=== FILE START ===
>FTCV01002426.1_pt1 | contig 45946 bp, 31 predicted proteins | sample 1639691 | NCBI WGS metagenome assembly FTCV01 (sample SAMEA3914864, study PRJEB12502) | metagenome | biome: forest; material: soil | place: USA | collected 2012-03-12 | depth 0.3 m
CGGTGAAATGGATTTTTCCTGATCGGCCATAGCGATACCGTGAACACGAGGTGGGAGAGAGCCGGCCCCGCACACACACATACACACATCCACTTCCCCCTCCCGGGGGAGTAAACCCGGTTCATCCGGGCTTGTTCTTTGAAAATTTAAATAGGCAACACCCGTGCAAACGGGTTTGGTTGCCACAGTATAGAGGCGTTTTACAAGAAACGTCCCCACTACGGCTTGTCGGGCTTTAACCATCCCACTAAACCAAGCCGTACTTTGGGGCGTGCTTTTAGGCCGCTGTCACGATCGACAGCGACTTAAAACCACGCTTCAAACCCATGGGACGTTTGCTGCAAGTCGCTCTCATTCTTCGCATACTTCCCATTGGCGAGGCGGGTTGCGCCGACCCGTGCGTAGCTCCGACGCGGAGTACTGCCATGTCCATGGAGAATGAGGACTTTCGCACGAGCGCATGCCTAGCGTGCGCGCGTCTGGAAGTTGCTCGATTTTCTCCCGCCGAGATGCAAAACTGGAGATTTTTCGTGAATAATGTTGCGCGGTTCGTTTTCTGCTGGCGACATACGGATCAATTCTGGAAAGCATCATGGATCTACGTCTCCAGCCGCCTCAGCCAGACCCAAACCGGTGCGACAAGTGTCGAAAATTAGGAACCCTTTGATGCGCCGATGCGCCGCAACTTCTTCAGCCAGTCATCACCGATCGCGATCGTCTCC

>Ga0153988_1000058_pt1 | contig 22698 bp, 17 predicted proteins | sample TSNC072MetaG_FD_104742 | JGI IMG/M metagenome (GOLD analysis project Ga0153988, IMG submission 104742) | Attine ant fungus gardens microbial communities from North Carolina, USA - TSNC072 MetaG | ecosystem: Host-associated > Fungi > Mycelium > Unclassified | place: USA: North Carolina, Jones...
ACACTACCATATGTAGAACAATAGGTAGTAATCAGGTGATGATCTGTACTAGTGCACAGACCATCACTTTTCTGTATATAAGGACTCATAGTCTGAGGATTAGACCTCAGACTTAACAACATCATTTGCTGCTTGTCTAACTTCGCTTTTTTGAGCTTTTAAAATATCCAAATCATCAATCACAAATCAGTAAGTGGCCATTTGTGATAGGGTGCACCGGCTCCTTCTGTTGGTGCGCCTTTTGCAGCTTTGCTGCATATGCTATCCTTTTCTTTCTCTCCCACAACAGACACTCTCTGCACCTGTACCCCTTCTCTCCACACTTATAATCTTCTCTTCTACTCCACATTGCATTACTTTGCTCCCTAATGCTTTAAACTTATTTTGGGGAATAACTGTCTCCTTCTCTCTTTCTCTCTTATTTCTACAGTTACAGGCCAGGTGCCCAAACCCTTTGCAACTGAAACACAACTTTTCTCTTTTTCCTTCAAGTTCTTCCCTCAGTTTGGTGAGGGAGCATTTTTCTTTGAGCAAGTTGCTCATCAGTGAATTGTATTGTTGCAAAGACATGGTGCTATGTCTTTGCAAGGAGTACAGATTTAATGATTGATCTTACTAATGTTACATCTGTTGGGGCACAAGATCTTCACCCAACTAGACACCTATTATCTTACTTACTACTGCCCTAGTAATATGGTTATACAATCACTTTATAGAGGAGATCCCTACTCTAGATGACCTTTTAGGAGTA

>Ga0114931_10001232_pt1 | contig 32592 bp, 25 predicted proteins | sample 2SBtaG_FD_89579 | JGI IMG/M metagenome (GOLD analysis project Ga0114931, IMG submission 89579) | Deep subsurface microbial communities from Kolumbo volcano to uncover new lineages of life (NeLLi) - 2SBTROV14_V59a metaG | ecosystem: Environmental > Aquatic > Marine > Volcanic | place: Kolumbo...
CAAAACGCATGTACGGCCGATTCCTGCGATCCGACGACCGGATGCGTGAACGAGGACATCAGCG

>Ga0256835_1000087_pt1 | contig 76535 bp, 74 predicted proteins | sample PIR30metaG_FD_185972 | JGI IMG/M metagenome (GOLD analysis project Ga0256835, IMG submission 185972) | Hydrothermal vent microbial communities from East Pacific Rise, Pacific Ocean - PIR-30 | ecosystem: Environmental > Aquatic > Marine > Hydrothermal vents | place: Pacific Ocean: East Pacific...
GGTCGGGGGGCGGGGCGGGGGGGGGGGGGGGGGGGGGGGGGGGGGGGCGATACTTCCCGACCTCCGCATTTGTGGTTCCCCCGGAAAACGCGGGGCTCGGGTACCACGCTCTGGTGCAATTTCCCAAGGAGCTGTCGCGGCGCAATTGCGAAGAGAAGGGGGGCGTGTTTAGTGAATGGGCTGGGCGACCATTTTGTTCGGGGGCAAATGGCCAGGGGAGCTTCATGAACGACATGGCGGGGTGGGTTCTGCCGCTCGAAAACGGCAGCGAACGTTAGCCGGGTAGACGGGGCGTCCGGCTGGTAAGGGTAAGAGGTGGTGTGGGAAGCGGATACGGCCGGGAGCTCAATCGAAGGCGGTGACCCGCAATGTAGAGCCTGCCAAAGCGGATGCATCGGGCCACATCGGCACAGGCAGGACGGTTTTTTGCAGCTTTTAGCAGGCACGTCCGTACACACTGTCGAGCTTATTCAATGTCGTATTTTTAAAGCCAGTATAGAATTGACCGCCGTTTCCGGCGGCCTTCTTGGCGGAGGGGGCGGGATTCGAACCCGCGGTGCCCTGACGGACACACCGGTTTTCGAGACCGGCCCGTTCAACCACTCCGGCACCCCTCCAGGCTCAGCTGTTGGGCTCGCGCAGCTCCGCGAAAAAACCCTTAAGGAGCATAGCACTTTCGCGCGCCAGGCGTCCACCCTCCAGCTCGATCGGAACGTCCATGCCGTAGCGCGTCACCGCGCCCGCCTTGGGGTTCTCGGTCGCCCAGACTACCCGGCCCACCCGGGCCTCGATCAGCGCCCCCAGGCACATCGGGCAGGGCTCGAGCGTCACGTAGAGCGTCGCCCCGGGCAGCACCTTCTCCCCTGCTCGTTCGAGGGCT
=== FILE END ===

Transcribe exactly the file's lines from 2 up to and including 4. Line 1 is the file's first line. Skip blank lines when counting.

CGGTGAAATGGATTTTTCCTGATCGGCCATAGCGATACCGTGAACACGAGGTGGGAGAGAGCCGGCCCCGCACACACACATACACACATCCACTTCCCCCTCCCGGGGGAGTAAACCCGGTTCATCCGGGCTTGTTCTTTGAAAATTTAAATAGGCAACACCCGTGCAAACGGGTTTGGTTGCCACAGTATAGAGGCGTTTTACAAGAAACGTCCCCACTACGGCTTGTCGGGCTTTAACCATCCCACTAAACCAAGCCGTACTTTGGGGCGTGCTTTTAGGCCGCTGTCACGATCGACAGCGACTTAAAACCACGCTTCAAACCCATGGGACGTTTGCTGCAAGTCGCTCTCATTCTTCGCATACTTCCCATTGGCGAGGCGGGTTGCGCCGACCCGTGCGTAGCTCCGACGCGGAGTACTGCCATGTCCATGGAGAATGAGGACTTTCGCACGAGCGCATGCCTAGCGTGCGCGCGTCTGGAAGTTGCTCGATTTTCTCCCGCCGAGATGCAAAACTGGAGATTTTTCGTGAATAATGTTGCGCGGTTCGTTTTCTGCTGGCGACATACGGATCAATTCTGGAAAGCATCATGGATCTACGTCTCCAGCCGCCTCAGCCAGACCCAAACCGGTGCGACAAGTGTCGAAAATTAGGAACCCTTTGATGCGCCGATGCGCCGCAACTTCTTCAGCCAGTCATCACCGATCGCGATCGTCTCC

>Ga0153988_1000058_pt1 | contig 22698 bp, 17 predicted proteins | sample TSNC072MetaG_FD_104742 | JGI IMG/M metagenome (GOLD analysis project Ga0153988, IMG submission 104742) | Attine ant fungus gardens microbial communities from North Carolina, USA - TSNC072 MetaG | ecosystem: Host-associated > Fungi > Mycelium > Unclassified | place: USA: North Carolina, Jones...
ACACTACCATATGTAGAACAATAGGTAGTAATCAGGTGATGATCTGTACTAGTGCACAGACCATCACTTTTCTGTATATAAGGACTCATAGTCTGAGGATTAGACCTCAGACTTAACAACATCATTTGCTGCTTGTCTAACTTCGCTTTTTTGAGCTTTTAAAATATCCAAATCATCAATCACAAATCAGTAAGTGGCCATTTGTGATAGGGTGCACCGGCTCCTTCTGTTGGTGCGCCTTTTGCAGCTTTGCTGCATATGCTATCCTTTTCTTTCTCTCCCACAACAGACACTCTCTGCACCTGTACCCCTTCTCTCCACACTTATAATCTTCTCTTCTACTCCACATTGCATTACTTTGCTCCCTAATGCTTTAAACTTATTTTGGGGAATAACTGTCTCCTTCTCTCTTTCTCTCTTATTTCTACAGTTACAGGCCAGGTGCCCAAACCCTTTGCAACTGAAACACAACTTTTCTCTTTTTCCTTCAAGTTCTTCCCTCAGTTTGGTGAGGGAGCATTTTTCTTTGAGCAAGTTGCTCATCAGTGAATTGTATTGTTGCAAAGACATGGTGCTATGTCTTTGCAAGGAGTACAGATTTAATGATTGATCTTACTAATGTTACATCTGTTGGGGCACAAGATCTTCACCCAACTAGACACCTATTATCTTACTTACTACTGCCCTAGTAATATGGTTATACAATCACTTTATAGAGGAGATCCCTACTCTAGATGACCTTTTAGGAGTA